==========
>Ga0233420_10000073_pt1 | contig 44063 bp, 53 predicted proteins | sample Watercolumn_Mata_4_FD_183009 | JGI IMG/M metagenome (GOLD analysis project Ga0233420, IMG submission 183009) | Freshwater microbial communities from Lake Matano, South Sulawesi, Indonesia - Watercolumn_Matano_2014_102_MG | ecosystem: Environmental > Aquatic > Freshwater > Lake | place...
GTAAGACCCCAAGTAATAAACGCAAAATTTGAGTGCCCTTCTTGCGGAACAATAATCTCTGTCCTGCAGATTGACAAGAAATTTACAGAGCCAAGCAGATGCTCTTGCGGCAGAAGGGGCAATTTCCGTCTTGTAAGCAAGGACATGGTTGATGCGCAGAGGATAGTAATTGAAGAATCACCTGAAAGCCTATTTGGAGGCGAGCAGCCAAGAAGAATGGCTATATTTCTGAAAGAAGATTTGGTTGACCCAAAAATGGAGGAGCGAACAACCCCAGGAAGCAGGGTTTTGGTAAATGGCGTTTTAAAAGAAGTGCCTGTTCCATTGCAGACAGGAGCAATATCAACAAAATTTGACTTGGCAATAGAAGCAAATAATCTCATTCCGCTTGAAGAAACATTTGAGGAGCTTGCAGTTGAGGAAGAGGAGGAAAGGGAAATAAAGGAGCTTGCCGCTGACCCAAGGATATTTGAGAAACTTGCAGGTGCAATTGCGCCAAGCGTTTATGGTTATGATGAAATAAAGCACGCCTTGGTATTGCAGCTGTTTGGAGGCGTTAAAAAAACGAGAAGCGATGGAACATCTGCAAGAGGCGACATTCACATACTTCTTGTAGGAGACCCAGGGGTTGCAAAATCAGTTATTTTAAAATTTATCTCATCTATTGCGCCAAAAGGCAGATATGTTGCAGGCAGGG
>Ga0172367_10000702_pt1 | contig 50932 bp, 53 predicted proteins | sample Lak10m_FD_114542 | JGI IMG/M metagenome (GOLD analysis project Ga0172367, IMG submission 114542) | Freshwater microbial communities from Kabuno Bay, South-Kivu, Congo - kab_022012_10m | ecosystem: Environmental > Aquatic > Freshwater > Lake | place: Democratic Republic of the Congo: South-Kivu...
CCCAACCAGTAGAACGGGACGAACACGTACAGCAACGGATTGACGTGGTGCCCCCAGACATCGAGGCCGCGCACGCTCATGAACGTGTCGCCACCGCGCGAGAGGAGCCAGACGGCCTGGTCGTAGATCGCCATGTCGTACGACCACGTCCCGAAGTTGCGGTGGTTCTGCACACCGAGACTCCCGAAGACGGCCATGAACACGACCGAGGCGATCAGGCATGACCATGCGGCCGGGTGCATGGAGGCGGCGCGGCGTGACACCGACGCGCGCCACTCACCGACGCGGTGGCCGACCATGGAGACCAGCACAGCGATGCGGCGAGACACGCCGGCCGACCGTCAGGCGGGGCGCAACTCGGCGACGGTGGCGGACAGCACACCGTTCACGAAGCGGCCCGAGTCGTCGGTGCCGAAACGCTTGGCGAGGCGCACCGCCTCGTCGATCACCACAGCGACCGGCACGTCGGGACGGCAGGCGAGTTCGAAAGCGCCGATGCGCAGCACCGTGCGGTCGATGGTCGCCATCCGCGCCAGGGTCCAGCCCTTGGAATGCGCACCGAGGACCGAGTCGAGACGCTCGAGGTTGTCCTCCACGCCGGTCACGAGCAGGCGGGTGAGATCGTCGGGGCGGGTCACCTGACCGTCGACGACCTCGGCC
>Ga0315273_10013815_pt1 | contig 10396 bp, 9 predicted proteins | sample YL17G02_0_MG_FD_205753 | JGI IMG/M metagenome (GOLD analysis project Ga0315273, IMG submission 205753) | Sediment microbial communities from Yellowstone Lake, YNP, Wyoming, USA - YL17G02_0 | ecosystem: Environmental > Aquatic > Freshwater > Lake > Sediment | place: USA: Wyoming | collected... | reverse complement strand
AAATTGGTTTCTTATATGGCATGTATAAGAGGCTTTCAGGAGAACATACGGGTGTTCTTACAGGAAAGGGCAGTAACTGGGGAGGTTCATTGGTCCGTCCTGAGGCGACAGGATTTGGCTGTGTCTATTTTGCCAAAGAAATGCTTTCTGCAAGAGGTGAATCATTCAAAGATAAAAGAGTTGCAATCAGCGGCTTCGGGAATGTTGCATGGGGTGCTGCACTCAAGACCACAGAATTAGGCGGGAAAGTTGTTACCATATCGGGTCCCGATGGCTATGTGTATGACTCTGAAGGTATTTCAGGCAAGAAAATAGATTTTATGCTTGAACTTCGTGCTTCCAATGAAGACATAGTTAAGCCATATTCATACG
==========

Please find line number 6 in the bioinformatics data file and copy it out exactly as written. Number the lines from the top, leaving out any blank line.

AAATTGGTTTCTTATATGGCATGTATAAGAGGCTTTCAGGAGAACATACGGGTGTTCTTACAGGAAAGGGCAGTAACTGGGGAGGTTCATTGGTCCGTCCTGAGGCGACAGGATTTGGCTGTGTCTATTTTGCCAAAGAAATGCTTTCTGCAAGAGGTGAATCATTCAAAGATAAAAGAGTTGCAATCAGCGGCTTCGGGAATGTTGCATGGGGTGCTGCACTCAAGACCACAGAATTAGGCGGGAAAGTTGTTACCATATCGGGTCCCGATGGCTATGTGTATGACTCTGAAGGTATTTCAGGCAAGAAAATAGATTTTATGCTTGAACTTCGTGCTTCCAATGAAGACATAGTTAAGCCATATTCATACG